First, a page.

This time I picked the right chocolate, long lasting, savory and sweeter than past kinds. This piece brought me to this school - the Alexander-Smith Academy. Here I realized the true value of family, relationships, and so much more. I have developed a more diverse lifestyle. ASA encouraged me to draw from my idol, my father, while evolving skills learned from him into my own unique character. I, after six months at this school, realized who I am and what I desire from life. Mr. Arnold, along with the rest of the administration and faculty, encouraged me to reach my goals while making sure I truly desired and was prepared to achieve them. He as well has provided an environment in which individuals can be just that, an individual, expressing their thoughts, participating in extracurricular activities and participating in a killer ping pong tournament to symbolize the school year's end. I personally owe this school more than words can say. I love this place because I am the Alexander- Smith Academy.
With the foundation laid for me here, I am striving for glory which is achieved when one reaches their goals and is recognized for them. ASA has laid the foundation for all of us to achieve this glory. All of you, as graduated students, have been blessed in many ways. This school will always be your school. No lunch, athletics, and such few students makes our school one of a kind, and as adults you should be proud when telling your children that you were educated at the Alexander-Smith Academy.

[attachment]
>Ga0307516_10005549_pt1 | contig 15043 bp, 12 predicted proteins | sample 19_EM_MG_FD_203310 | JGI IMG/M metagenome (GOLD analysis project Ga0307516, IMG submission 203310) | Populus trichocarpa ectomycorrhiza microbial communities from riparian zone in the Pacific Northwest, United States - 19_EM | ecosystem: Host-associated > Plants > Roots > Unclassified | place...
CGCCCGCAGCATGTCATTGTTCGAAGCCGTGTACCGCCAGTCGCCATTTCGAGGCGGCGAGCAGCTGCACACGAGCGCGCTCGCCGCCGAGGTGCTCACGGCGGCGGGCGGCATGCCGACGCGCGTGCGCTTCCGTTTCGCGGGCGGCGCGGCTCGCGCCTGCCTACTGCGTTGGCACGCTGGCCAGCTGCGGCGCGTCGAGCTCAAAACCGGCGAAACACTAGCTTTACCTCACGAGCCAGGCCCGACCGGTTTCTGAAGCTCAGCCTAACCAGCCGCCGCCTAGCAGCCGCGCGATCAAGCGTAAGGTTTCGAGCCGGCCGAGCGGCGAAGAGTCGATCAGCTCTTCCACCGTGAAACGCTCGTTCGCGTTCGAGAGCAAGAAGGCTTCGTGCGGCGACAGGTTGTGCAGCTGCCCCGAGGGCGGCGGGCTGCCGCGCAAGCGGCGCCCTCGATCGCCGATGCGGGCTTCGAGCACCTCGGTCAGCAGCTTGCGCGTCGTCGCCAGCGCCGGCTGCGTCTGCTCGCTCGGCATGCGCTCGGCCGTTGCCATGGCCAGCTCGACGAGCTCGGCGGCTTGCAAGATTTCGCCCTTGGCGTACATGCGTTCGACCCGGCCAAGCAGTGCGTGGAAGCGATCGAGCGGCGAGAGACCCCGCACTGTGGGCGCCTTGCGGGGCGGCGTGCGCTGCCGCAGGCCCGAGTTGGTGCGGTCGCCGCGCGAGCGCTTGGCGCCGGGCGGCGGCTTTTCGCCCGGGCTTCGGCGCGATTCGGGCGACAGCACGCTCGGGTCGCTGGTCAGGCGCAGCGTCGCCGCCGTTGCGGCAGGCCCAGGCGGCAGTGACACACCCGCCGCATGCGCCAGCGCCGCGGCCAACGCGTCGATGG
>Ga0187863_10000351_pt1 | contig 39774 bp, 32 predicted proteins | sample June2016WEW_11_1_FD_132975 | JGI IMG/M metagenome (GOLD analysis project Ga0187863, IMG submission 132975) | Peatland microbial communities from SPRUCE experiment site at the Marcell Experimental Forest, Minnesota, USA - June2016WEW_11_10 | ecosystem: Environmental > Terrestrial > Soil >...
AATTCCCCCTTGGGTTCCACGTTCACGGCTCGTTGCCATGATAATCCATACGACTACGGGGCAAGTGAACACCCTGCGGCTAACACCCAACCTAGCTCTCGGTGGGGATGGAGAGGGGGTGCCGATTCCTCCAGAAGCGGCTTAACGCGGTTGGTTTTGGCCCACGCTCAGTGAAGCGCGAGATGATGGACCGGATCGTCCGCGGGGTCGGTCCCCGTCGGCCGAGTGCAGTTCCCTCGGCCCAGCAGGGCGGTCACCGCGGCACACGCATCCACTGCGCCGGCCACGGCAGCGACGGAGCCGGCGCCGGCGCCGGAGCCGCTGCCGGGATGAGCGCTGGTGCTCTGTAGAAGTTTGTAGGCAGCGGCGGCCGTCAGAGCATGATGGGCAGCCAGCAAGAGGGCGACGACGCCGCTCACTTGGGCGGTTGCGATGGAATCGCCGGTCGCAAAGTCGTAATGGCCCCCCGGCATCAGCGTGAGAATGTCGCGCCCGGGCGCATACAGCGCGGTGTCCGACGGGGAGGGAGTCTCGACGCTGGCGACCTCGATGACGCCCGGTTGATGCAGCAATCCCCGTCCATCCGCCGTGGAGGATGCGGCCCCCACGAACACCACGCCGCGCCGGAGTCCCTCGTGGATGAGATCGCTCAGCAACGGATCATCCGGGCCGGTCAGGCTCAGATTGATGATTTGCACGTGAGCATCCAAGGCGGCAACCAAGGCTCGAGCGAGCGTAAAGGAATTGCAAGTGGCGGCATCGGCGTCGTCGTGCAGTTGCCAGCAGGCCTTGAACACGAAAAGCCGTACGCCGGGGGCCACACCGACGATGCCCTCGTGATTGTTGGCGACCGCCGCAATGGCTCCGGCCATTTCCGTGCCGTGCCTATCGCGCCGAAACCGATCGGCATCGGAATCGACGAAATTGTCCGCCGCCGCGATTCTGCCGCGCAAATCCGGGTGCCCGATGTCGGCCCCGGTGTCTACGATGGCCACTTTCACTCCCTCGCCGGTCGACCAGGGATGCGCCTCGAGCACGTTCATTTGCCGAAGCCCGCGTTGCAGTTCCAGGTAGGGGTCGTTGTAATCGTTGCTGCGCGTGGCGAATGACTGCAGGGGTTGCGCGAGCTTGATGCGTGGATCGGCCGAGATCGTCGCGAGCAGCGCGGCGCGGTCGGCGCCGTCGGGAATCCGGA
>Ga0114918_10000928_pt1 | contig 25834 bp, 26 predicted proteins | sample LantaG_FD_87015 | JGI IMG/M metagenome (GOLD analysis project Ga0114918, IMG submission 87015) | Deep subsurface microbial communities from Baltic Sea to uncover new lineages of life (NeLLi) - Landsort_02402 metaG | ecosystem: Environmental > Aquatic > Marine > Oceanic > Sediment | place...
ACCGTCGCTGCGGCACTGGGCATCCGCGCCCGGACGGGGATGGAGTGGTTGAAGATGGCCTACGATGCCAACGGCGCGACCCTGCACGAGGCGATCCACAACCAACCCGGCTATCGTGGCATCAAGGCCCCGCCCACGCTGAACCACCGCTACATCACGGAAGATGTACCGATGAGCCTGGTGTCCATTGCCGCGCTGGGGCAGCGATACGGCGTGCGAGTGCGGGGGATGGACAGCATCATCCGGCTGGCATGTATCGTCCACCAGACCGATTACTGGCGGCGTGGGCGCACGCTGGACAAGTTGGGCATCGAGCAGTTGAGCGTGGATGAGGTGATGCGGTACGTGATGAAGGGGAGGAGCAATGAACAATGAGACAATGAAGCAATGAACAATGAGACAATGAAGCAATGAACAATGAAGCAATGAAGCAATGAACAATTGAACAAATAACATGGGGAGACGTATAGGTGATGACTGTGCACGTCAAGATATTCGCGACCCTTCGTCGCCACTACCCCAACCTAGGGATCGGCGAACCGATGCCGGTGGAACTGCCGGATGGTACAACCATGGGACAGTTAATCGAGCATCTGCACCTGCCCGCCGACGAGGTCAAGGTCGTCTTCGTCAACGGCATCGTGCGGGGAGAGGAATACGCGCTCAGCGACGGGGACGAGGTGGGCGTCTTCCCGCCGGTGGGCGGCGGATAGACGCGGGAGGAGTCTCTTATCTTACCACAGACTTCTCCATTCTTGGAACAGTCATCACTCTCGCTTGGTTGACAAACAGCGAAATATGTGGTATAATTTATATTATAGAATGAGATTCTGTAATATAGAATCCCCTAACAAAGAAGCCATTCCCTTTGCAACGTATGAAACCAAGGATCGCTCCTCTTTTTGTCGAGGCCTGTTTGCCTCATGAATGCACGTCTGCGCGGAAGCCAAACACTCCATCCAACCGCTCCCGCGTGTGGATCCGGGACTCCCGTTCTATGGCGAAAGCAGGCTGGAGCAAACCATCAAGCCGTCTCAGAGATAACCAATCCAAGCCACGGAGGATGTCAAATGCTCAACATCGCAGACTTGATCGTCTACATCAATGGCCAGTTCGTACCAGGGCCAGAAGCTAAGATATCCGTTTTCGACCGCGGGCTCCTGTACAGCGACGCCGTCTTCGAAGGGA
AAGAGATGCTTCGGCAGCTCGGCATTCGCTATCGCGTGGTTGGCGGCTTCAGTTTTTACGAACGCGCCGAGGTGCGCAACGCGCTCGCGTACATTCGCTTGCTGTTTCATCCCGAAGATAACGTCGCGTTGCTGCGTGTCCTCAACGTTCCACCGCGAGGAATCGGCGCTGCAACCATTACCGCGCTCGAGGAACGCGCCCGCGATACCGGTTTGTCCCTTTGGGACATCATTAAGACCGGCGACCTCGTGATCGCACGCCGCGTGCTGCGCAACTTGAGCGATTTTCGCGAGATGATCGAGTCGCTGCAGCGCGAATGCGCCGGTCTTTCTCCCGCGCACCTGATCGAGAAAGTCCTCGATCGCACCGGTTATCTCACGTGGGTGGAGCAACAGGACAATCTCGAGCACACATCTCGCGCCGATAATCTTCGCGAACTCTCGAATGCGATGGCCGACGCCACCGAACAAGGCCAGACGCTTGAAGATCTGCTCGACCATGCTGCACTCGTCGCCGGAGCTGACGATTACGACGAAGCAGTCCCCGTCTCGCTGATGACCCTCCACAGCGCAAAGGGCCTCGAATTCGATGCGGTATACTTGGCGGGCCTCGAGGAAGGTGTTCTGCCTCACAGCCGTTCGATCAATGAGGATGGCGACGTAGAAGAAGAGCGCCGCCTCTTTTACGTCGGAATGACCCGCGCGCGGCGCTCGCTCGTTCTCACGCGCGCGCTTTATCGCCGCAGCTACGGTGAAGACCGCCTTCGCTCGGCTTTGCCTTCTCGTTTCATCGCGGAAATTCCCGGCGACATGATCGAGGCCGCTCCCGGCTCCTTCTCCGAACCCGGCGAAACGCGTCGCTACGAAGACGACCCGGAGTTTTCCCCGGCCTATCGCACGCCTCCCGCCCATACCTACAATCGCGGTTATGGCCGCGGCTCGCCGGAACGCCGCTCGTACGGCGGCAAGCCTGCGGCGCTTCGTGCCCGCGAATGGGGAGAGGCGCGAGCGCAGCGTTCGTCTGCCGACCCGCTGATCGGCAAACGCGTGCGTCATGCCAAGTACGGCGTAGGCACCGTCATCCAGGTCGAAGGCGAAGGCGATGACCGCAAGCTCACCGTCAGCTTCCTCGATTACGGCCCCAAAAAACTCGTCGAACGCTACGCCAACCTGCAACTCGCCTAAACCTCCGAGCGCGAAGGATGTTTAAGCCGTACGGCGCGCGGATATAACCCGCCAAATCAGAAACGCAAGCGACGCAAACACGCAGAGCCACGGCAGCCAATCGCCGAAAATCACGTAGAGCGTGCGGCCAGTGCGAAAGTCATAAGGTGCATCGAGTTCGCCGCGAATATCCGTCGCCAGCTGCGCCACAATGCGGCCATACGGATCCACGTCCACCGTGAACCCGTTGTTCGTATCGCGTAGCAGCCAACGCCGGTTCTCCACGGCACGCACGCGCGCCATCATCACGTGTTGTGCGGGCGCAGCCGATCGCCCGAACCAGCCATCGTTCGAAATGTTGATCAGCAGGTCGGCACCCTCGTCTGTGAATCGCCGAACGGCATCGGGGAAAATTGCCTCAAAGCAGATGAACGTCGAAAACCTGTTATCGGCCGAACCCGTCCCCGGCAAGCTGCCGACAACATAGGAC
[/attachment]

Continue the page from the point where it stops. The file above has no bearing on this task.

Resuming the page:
Education has allowed all my relationships to grow and my thanks are extended to Mr. Arnold, for accepting me, and to all of you who have contributed to my life. Maggie – for all of your efforts on the 16 college applications and for the encouragement and guidance. My family - you bring me a smile and I love you. Stephen and Jacquelyn, both of you, I had to make an effort to learn to spell your names but you are my best friends and will always hold a place in my heart. Good Luck everyone in all your endeavors. I wish you success and happiness, and lastly never forget,
Therefore do not worry about tomorrow, for tomorrow will worry about itself. Each day has enough trouble of its own.-Matthew 6:34
Class of 2003
Valedictorian: Alexis Breeding
Salutatorian: Jenny Spuhler
The following speeches were given at Alexander-Smith Academy's Class of 2003 Graduation Ceremonies.
Valedictorian Speech by Alexis Breeding '03
I've been going to ASA for three long pampered years. After braving public schools for ten years, I know the feeling of being just a number. Moving on from the comfortable corridor's of cozy ASA will be a great challenge for all of us to face. In these past few weeks, as I contemplated the words to express my feelings for this occasion, I have realized how much I greatly value my time spent here. The luxuries that ASA accommodates for its students have become common place, and thus, I have taken them for granted. The prospect of college intimidates me only when I realize that there will be no Maggie twenty feet away willing to listen to my four-letter word complaints, and no Pam to tell me to suck it up.
The unique high school experience that we have had the priviledge of receiving can be attributed to the tireless administrators and teachers found only at ASA. This special team of mentors have empowered us with not only a vast labyrinth of knowledge, but an appreciation of learning. Despite even the latest epidemic of Senioritis, the ASA faculty have reached a new level of tolerance with their enduring patience.